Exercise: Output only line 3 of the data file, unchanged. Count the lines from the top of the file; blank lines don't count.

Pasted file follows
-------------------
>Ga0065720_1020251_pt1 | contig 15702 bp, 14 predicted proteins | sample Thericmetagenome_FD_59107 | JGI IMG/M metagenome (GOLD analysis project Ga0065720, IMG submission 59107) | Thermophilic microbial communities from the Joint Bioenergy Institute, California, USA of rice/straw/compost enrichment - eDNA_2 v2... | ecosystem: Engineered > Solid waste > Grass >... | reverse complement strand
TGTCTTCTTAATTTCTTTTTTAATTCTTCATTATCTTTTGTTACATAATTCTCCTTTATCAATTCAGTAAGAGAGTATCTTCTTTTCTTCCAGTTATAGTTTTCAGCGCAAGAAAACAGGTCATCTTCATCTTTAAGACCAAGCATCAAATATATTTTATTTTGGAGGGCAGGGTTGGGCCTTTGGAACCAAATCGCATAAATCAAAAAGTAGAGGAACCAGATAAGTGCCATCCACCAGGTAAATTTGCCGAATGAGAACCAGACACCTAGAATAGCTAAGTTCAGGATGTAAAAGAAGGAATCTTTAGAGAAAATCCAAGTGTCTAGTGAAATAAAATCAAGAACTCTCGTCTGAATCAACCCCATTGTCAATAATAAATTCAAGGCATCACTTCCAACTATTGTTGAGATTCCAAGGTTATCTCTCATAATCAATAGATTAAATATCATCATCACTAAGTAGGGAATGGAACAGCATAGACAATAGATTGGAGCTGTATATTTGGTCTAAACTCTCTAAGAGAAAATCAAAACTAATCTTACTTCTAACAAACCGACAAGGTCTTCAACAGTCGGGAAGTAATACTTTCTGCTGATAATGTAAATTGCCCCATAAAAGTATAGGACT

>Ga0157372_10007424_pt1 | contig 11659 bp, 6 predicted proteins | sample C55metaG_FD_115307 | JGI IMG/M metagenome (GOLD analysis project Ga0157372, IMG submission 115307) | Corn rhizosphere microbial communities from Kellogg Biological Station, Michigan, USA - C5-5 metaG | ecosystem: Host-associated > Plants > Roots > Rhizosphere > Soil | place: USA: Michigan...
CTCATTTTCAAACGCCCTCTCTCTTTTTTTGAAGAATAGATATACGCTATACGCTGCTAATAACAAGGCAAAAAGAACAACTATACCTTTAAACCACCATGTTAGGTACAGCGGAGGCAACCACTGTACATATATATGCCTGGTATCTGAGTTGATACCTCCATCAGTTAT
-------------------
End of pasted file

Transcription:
>Ga0157372_10007424_pt1 | contig 11659 bp, 6 predicted proteins | sample C55metaG_FD_115307 | JGI IMG/M metagenome (GOLD analysis project Ga0157372, IMG submission 115307) | Corn rhizosphere microbial communities from Kellogg Biological Station, Michigan, USA - C5-5 metaG | ecosystem: Host-associated > Plants > Roots > Rhizosphere > Soil | place: USA: Michigan...